Men are taught that being afraid, show fear or being vulnerable is just not acceptable.  Don't be a pussy. Man up. Pull it together.

And lets be honest, we like to see strength, dominance and confidence in our leaders. We do.  We prefer strong, bold and even aggressive people to be our leaders.

So, we tell women that if they want to make it they need to hide their self doubt and adopt the more masculine traits, like (over) confidence, taking credit, being outspoken.  

But, we want men to care more, to be more empathatic, to show vulnerability.  But, do we really mean that? 

We want that vulnerability because we want to be an agile, modern, successful company where innovation is part of our DNA.  We want it because we're told that vulnerability is the birthplace of innovation and change.   Innovation is putting an idea on a table that half the people in the room thought was stupid. That the other half questioned.
We, as leaders, are called upon to exhibit the vulnerability that we want to see in our people.  That is not only about sharing innovative ideas.  It is also asking for help, saying you don't know, admitting you are wrong,  admitting that you failed, being afraid.  

If we want our people to feel comfortable coming up to us and saying "Hey, I don't really understand this and I want to understand it, I need some help," then we must open up ourselves, show our own vulnerability.  We have to be role models for taking risks and failing.
But it is not that easy. We all get very mixed messages. Make no mistake; showing vulnerability requires a lot of courage. Being vulnerable is truly disruptive. No one wants to do vulnerability. It sucks. It is scary. And it is risky, because vulnerability is still seen by many as a weakness.   And no one wants to appear weak.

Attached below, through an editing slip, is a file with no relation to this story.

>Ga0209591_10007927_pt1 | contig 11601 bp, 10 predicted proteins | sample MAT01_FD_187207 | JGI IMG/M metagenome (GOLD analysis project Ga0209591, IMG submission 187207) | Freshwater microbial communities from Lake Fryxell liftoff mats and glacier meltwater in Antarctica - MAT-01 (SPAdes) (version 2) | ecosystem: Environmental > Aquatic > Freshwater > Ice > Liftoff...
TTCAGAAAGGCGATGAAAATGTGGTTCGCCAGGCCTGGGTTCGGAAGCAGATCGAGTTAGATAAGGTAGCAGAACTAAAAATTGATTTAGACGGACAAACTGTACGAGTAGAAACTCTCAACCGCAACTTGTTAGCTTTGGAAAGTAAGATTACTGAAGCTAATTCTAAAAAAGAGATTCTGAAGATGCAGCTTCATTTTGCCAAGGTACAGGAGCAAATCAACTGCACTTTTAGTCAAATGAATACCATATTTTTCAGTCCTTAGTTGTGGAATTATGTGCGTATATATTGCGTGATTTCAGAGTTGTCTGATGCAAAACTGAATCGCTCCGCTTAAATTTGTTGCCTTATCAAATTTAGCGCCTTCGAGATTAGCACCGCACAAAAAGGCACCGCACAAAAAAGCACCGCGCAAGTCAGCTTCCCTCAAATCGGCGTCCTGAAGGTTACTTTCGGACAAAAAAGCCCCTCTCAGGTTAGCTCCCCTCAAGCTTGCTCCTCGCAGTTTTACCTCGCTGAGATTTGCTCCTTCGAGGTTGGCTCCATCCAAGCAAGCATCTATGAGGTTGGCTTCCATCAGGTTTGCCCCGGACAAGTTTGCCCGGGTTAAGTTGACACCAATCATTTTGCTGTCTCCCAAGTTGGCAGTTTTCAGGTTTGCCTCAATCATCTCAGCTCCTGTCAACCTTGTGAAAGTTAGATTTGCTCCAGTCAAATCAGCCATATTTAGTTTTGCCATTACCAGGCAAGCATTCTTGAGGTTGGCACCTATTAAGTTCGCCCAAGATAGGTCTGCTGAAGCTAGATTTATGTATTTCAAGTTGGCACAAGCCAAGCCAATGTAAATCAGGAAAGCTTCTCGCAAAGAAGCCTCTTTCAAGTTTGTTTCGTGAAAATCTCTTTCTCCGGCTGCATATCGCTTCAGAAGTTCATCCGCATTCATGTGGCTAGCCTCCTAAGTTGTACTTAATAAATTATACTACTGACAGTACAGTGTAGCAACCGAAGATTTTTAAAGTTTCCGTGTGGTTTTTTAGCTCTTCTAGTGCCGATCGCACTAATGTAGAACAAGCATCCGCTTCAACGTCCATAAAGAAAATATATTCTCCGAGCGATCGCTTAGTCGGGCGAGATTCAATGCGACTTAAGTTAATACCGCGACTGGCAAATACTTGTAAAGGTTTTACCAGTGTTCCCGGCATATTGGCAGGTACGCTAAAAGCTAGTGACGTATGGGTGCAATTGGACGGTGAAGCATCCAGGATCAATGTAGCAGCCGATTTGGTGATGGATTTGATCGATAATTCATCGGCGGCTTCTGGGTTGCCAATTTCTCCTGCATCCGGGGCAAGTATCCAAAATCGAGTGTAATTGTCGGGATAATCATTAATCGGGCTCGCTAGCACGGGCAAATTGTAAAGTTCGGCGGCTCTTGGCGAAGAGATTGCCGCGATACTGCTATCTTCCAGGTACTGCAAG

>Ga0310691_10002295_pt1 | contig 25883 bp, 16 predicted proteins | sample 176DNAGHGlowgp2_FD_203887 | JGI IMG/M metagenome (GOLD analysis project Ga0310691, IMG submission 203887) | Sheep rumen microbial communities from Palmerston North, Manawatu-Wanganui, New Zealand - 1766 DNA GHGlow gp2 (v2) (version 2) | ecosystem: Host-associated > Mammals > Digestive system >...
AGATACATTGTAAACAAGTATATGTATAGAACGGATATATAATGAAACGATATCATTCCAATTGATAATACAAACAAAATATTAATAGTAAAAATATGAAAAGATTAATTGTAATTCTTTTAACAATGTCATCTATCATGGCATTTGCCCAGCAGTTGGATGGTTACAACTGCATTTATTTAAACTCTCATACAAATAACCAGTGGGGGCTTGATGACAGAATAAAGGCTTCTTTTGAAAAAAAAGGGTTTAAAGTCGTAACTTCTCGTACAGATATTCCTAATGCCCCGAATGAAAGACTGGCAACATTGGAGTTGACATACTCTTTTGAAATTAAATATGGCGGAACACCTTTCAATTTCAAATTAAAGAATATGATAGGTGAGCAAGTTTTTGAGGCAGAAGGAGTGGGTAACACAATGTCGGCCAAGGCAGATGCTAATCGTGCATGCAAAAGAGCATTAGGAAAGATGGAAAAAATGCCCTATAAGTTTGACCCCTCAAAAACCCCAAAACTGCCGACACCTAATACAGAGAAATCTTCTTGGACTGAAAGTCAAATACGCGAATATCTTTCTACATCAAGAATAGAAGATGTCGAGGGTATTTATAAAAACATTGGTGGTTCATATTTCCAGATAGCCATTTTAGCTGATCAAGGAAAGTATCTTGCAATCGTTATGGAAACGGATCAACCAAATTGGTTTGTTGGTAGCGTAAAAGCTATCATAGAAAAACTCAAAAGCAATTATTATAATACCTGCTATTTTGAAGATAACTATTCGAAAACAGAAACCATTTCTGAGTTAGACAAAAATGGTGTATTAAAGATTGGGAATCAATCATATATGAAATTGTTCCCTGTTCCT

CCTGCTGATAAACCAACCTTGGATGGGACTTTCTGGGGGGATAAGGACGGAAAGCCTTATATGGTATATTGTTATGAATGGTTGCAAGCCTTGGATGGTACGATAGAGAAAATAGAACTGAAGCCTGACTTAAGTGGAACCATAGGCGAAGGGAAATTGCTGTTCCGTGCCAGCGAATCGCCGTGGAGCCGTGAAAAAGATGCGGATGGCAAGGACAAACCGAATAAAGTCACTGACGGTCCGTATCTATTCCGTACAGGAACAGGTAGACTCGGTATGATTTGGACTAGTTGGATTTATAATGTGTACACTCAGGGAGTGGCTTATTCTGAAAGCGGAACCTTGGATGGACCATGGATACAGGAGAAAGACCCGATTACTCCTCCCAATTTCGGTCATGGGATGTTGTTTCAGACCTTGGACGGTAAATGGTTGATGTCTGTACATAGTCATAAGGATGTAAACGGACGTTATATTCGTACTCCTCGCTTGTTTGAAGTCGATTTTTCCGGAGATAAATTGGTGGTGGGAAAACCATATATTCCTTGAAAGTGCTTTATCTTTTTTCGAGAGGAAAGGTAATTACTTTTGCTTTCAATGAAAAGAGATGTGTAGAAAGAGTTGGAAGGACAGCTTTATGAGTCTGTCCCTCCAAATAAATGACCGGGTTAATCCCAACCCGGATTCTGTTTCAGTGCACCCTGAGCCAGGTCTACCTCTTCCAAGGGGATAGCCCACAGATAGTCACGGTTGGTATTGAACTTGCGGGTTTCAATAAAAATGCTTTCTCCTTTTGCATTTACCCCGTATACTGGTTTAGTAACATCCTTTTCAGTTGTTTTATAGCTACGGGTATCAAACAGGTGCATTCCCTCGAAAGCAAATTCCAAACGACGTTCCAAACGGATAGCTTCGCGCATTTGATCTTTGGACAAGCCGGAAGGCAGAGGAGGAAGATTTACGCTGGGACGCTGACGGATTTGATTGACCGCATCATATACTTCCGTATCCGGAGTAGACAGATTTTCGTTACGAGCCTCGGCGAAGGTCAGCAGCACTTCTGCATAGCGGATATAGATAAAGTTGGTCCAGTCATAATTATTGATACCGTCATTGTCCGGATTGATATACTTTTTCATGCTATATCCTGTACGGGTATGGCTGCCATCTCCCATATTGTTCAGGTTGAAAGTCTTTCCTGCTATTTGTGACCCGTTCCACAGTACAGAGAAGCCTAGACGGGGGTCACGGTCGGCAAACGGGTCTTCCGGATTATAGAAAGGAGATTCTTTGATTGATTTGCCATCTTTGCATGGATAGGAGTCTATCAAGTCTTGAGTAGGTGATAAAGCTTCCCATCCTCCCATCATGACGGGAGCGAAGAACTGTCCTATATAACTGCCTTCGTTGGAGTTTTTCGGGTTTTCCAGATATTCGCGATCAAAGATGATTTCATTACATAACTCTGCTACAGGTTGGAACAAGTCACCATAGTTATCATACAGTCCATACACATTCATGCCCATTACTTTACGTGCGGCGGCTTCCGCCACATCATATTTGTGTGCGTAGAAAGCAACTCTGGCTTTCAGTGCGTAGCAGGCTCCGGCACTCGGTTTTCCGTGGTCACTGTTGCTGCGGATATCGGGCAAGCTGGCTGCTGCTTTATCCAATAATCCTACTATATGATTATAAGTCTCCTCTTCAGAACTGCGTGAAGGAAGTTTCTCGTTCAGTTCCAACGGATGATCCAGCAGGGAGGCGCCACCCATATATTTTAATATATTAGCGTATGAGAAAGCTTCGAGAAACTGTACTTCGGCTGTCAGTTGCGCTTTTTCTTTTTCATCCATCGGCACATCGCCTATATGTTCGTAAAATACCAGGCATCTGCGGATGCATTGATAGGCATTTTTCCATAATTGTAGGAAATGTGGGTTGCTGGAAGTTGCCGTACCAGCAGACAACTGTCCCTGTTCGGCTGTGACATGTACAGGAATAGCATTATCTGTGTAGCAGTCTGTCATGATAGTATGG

The "me too" story I wrote is all about trying to connect.  Because connection is why we are here.  It is how we are wired as human beings.  It gives purpose and meaning to our lives.  Connection is about knowing that we're not alone.  To experience connection, we have to experience being vulnerable.

Also, I wanted to reach out to other women.  If more women understand that we all, even successful women, have a whole range of fears and insecurities, more women may go on to shatter more glass ceilings rather than succumbing to self doubt.

But, if my goal was to connect, did I succeed?
Honestly, I don’t know.  Did I show too much vulnerability?  Did I let it all hang out there?  Was I oversharing? 
What I do know is that vulnerability is based on mutuality and requires boundaries and trust.  We don’t bear our souls the first time we meet someone.  We don’t start with: Hi, I am Maja and here is my darkest struggle.  That is desperation or woundedness or even attention seeking, it is vulnerability gone too far.  Being vulnerable can lead to increased connection and trust.  But, showing too much vulnerability too soon can do just the opposite; causing disconnection and distrust. 

So, did I increase connection and trust with my story?  I think it depends on who you talk to.  We all speak different languages.  We tend to give what we want to get, we communicate in the way we want to be communicated with.  Even if it isn’t what the recipient wants.

There are many who do not do vulnerability.  They won’t get it.  They won’t get me.

But, as Seth Godin, so eloquently put it:  “real change comes from finding and embracing and connecting and amplifying those that are inclined to like you and believe in you.”
So, I will stop trying to win over the critics and focus on the ones that get it.

Knowing what I know now, would I do it again?
Hmmm, I am not sure.  I hate the idea that some people may have winced at my story.  The “too much” reaction still stings.    

But, I tried to connect and build trust and humanize our transformation and work. 
I dared greatly.  And that is what counts most.  For me.